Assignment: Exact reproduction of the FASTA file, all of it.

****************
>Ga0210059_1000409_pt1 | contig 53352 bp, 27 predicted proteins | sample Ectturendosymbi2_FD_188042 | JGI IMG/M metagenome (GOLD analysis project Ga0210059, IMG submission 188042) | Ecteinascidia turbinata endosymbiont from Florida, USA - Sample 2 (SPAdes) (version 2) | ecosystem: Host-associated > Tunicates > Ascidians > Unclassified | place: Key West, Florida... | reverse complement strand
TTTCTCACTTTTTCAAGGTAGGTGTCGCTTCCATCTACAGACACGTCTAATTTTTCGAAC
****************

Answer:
>Ga0210059_1000409_pt1 | contig 53352 bp, 27 predicted proteins | sample Ectturendosymbi2_FD_188042 | JGI IMG/M metagenome (GOLD analysis project Ga0210059, IMG submission 188042) | Ecteinascidia turbinata endosymbiont from Florida, USA - Sample 2 (SPAdes) (version 2) | ecosystem: Host-associated > Tunicates > Ascidians > Unclassified | place: Key West, Florida... | reverse complement strand
TTTCTCACTTTTTCAAGGTAGGTGTCGCTTCCATCTACAGACACGTCTAATTTTTCGAAC